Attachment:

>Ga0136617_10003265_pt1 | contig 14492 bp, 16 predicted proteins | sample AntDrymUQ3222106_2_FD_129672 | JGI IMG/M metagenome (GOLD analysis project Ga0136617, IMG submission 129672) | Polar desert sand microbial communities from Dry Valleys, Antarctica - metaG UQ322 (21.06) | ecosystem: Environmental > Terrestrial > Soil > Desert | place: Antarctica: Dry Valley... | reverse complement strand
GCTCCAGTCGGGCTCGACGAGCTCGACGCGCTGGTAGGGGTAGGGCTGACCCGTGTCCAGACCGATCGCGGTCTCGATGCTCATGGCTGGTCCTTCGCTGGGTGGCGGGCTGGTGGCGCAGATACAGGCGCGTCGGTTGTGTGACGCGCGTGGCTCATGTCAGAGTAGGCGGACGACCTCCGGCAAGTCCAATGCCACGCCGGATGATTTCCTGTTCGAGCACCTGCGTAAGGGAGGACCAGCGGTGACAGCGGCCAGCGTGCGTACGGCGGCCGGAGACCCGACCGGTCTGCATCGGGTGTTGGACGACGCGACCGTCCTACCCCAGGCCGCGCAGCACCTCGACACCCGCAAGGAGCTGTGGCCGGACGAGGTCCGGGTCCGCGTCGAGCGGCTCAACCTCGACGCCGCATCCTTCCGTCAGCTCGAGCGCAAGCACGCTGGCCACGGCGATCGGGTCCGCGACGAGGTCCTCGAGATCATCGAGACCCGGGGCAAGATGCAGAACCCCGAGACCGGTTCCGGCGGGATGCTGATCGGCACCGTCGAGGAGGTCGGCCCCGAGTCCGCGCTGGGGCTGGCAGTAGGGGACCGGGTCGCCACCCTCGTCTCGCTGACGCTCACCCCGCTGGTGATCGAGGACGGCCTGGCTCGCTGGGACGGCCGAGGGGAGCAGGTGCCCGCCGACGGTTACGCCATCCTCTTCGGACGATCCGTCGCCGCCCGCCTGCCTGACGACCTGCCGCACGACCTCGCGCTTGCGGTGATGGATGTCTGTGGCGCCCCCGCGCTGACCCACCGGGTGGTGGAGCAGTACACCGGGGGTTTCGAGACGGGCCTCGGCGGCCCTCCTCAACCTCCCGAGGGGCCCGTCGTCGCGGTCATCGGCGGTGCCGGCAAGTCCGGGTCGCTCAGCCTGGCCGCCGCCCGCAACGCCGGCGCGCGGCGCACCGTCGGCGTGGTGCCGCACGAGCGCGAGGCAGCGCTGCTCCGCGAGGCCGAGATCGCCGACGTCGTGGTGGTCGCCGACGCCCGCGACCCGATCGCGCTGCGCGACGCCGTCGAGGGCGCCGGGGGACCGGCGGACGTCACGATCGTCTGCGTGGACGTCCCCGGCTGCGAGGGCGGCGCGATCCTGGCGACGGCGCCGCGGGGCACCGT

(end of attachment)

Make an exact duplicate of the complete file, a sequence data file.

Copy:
>Ga0136617_10003265_pt1 | contig 14492 bp, 16 predicted proteins | sample AntDrymUQ3222106_2_FD_129672 | JGI IMG/M metagenome (GOLD analysis project Ga0136617, IMG submission 129672) | Polar desert sand microbial communities from Dry Valleys, Antarctica - metaG UQ322 (21.06) | ecosystem: Environmental > Terrestrial > Soil > Desert | place: Antarctica: Dry Valley... | reverse complement strand
GCTCCAGTCGGGCTCGACGAGCTCGACGCGCTGGTAGGGGTAGGGCTGACCCGTGTCCAGACCGATCGCGGTCTCGATGCTCATGGCTGGTCCTTCGCTGGGTGGCGGGCTGGTGGCGCAGATACAGGCGCGTCGGTTGTGTGACGCGCGTGGCTCATGTCAGAGTAGGCGGACGACCTCCGGCAAGTCCAATGCCACGCCGGATGATTTCCTGTTCGAGCACCTGCGTAAGGGAGGACCAGCGGTGACAGCGGCCAGCGTGCGTACGGCGGCCGGAGACCCGACCGGTCTGCATCGGGTGTTGGACGACGCGACCGTCCTACCCCAGGCCGCGCAGCACCTCGACACCCGCAAGGAGCTGTGGCCGGACGAGGTCCGGGTCCGCGTCGAGCGGCTCAACCTCGACGCCGCATCCTTCCGTCAGCTCGAGCGCAAGCACGCTGGCCACGGCGATCGGGTCCGCGACGAGGTCCTCGAGATCATCGAGACCCGGGGCAAGATGCAGAACCCCGAGACCGGTTCCGGCGGGATGCTGATCGGCACCGTCGAGGAGGTCGGCCCCGAGTCCGCGCTGGGGCTGGCAGTAGGGGACCGGGTCGCCACCCTCGTCTCGCTGACGCTCACCCCGCTGGTGATCGAGGACGGCCTGGCTCGCTGGGACGGCCGAGGGGAGCAGGTGCCCGCCGACGGTTACGCCATCCTCTTCGGACGATCCGTCGCCGCCCGCCTGCCTGACGACCTGCCGCACGACCTCGCGCTTGCGGTGATGGATGTCTGTGGCGCCCCCGCGCTGACCCACCGGGTGGTGGAGCAGTACACCGGGGGTTTCGAGACGGGCCTCGGCGGCCCTCCTCAACCTCCCGAGGGGCCCGTCGTCGCGGTCATCGGCGGTGCCGGCAAGTCCGGGTCGCTCAGCCTGGCCGCCGCCCGCAACGCCGGCGCGCGGCGCACCGTCGGCGTGGTGCCGCACGAGCGCGAGGCAGCGCTGCTCCGCGAGGCCGAGATCGCCGACGTCGTGGTGGTCGCCGACGCCCGCGACCCGATCGCGCTGCGCGACGCCGTCGAGGGCGCCGGGGGACCGGCGGACGTCACGATCGTCTGCGTGGACGTCCCCGGCTGCGAGGGCGGCGCGATCCTGGCGACGGCGCCGCGGGGCACCGT